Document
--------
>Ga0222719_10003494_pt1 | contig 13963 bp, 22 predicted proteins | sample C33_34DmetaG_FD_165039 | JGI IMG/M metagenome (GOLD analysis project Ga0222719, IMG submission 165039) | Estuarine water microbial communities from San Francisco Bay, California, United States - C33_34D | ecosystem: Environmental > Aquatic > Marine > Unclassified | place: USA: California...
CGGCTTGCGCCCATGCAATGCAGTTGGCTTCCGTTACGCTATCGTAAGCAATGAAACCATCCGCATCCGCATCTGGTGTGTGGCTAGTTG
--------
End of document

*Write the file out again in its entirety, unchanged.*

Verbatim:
>Ga0222719_10003494_pt1 | contig 13963 bp, 22 predicted proteins | sample C33_34DmetaG_FD_165039 | JGI IMG/M metagenome (GOLD analysis project Ga0222719, IMG submission 165039) | Estuarine water microbial communities from San Francisco Bay, California, United States - C33_34D | ecosystem: Environmental > Aquatic > Marine > Unclassified | place: USA: California...
CGGCTTGCGCCCATGCAATGCAGTTGGCTTCCGTTACGCTATCGTAAGCAATGAAACCATCCGCATCCGCATCTGGTGTGTGGCTAGTTG